Jan rarely sought to review the starry titles. What she liked best was to find the books that others weren’t noticing. Mal Peet’s Keeper was one. Jan’s disdain of anything laddish was as familiar as her scorn for weak fantasy so it show just how much she read that she was even looking at a title like Keeper.
Here’s what she wrote:
Many clubs have learning support centres, working with schools and libraries to unite young fans with books through the medium of the beautiful game. The beauties of the game may be lost on some of us sometimes, but many children will read about football when they will read about nothing else, not for realism or glamour but for romance. Unfortunately, as Mal Peet observes, ‘Most football stories are as dull as mud.’ Pedestrian writing sells those ardent romantics seriously short.
Peet and his novel have raised the standard to an impressive and challenging level. ‘Football commentators often use the word “magic”,’ he writes. ‘Keeper is an attempt to write magically about football.’ It is rather more than an attempt.’
She then goes on to describe the book and ends:
We get all this alongside the sweaty tension and excitement of the game, the agony and the ecstasy, culminating in a terrific analysis of a penalty shoot-out. The book has something for every reader, not least those who revel in excellent writing.’
Jan was also interested in anything by a new author. She was a curious mixture of passionately supportive – she liked the very idea of newcomers beginning to write – and a little bit jealous of the over-promotion of raw and unformed talent.
Actually, she genuinely worried about the effect this kind of over-promotion could have on young authors knowing that to write a book that is over-praised and not know how or be able to repeat it might be crushing. She believed childish scribbling should go unpublished and that authors should be nurtured with as much editorial support as possible.
She always tried to be encouraging but sometimes honesty forbade it. Of a recent, very highly regarded first novel – after some kinder words – she wrote:
However, the proceedings are anything but breakneck. The author is a hugely talented writer of tireless invention and vivid prose. Her scenarios are wonderfully realised, as is the cod history which is not always as hilarious as it first appears, but it is this undisciplined talent which gets in the way of the action. Every incident and description is so embellished with similes and dependent clauses that the narrative is left hanging about like a disconsolate bloke in Miss Selfridge, abandoned outside the fitting rooms while the style lingers to admire itself in the mirror.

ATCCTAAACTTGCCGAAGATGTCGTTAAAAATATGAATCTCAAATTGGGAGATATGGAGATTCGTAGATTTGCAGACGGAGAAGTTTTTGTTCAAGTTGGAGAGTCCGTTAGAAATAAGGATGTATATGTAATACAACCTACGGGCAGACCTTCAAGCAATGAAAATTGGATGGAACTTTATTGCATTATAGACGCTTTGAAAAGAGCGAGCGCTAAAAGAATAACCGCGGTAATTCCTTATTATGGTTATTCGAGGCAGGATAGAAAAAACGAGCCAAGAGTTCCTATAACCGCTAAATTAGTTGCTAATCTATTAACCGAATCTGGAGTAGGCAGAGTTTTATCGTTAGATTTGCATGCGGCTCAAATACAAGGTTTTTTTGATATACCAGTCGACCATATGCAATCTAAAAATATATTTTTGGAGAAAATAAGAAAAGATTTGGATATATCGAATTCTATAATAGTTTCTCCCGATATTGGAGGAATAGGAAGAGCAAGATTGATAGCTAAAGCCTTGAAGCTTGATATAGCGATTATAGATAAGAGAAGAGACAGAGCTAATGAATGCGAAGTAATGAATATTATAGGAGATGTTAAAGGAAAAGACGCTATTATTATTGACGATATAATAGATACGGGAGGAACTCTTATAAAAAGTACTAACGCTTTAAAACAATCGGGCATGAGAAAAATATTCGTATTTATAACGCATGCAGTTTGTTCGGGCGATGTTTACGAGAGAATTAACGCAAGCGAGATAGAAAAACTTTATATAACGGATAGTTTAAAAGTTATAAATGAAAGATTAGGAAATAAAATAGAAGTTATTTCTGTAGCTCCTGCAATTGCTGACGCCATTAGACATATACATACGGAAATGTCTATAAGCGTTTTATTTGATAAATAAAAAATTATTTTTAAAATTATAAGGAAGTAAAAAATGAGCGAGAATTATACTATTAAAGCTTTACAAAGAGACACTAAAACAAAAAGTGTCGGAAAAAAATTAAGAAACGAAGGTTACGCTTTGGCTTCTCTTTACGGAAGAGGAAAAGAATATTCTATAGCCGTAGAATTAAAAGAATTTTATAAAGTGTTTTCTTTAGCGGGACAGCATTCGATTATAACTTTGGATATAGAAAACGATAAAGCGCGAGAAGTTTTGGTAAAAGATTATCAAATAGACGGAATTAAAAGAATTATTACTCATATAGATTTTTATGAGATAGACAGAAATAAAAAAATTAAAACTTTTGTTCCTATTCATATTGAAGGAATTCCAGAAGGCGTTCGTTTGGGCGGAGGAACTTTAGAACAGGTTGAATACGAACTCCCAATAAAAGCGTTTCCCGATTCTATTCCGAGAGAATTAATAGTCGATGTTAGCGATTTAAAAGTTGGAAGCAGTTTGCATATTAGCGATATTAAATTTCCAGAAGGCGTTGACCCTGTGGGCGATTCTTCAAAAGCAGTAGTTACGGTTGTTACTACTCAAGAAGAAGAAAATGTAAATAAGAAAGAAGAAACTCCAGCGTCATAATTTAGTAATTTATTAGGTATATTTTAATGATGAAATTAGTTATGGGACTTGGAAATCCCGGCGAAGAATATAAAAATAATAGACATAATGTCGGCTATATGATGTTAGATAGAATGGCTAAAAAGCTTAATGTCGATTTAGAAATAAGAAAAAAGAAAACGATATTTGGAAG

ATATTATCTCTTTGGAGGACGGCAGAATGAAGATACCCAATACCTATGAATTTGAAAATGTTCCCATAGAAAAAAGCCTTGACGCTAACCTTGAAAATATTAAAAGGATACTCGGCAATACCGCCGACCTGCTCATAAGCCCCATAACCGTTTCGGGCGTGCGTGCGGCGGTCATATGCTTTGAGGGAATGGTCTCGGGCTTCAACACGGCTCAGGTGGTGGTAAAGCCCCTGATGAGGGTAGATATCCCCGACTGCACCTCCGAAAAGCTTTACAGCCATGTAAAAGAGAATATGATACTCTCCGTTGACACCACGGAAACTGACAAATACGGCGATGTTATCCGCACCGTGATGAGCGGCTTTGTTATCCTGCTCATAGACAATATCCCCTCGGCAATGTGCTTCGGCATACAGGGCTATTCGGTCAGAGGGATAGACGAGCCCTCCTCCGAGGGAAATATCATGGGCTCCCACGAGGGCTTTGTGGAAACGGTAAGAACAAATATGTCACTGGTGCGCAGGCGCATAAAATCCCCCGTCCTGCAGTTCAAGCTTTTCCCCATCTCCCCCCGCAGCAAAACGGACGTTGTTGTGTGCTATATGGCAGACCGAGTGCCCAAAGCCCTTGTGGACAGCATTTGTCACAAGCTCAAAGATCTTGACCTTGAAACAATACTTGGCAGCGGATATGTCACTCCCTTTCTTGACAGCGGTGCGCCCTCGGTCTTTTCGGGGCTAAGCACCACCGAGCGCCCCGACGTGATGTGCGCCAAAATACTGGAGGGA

She then added a more general sideswipe at the state of children’s books succinctly expressing a sentiment which many of us share:
At best the author’s writing puts her up there with Joan Aiken and Leon Garfield in the recreation of an England that never was, but these writers peaked at a time when it was believed that children were not equal to the demands of long books. Now it has been established beyond doubt that they are, it need not be forgotten that they can still appreciate short ones.
She could be succinct herself. In these few words, she summed up another first novel:
Richardson plants his intriguing supernatural seed firmly in urban grot. Watch it blossom.
I do hope the author fully appreciated that kind of praise from Jan.
And it wasn’t just what first-time novelists were doing that interested her. She was genuinely fascinated by what could be done in writing and she was hugely admiring of all those who, in her opinion, could do it. Sonya Hartnett, Henning Mankell, John Dickinson and most recently, Kate Thompson, are just a few of those whom Jan admired and whom I enjoyed discussing with her, learning so much about what it takes to create as I did so.
But I might never have had the chance to enjoy all of that.
I’ve known Jan for a very long time. Because I’ve been around for so long, I remember her winning the Guardian/Kestrel Prize in 1975.
It wasn’t the Guardian Award as we now know it, as Jan always pointed out when people thought that she’d won that, too. It was a one-off prize specifically devised to find a new children’s author at a time when there was a marked drought of them.
Those were dustier days for children’s books and the event was held at lunchtime at the cramped Puffin offices in Grosvenor Gardens. I remember how diffident Jan was, hiding behind her hair and shifting from foot to foot.
Everyone who read it knew that Thunder and Lightnings had something special about it. As ever in the discovery of a new author, it was the voice. Jan’s remarkable way of telling things. Her language, her understanding of the realities that children face and the way they handle them.
It’s a talent that’s best described in Jan’s entry in The Cambridge Guide to Children’s Books in English: